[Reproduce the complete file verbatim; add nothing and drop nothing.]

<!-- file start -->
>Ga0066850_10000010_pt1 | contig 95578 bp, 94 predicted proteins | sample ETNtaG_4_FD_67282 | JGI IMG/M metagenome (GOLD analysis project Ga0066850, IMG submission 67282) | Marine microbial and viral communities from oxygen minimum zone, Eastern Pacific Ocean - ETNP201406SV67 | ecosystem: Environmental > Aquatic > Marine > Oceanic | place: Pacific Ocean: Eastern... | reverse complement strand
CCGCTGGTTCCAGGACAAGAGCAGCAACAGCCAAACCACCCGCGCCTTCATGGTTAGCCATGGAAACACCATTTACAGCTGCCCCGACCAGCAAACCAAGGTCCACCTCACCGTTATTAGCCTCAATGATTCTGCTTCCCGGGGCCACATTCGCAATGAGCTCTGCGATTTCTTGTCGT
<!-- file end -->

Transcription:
>Ga0066850_10000010_pt1 | contig 95578 bp, 94 predicted proteins | sample ETNtaG_4_FD_67282 | JGI IMG/M metagenome (GOLD analysis project Ga0066850, IMG submission 67282) | Marine microbial and viral communities from oxygen minimum zone, Eastern Pacific Ocean - ETNP201406SV67 | ecosystem: Environmental > Aquatic > Marine > Oceanic | place: Pacific Ocean: Eastern... | reverse complement strand
CCGCTGGTTCCAGGACAAGAGCAGCAACAGCCAAACCACCCGCGCCTTCATGGTTAGCCATGGAAACACCATTTACAGCTGCCCCGACCAGCAAACCAAGGTCCACCTCACCGTTATTAGCCTCAATGATTCTGCTTCCCGGGGCCACATTCGCAATGAGCTCTGCGATTTCTTGTCGT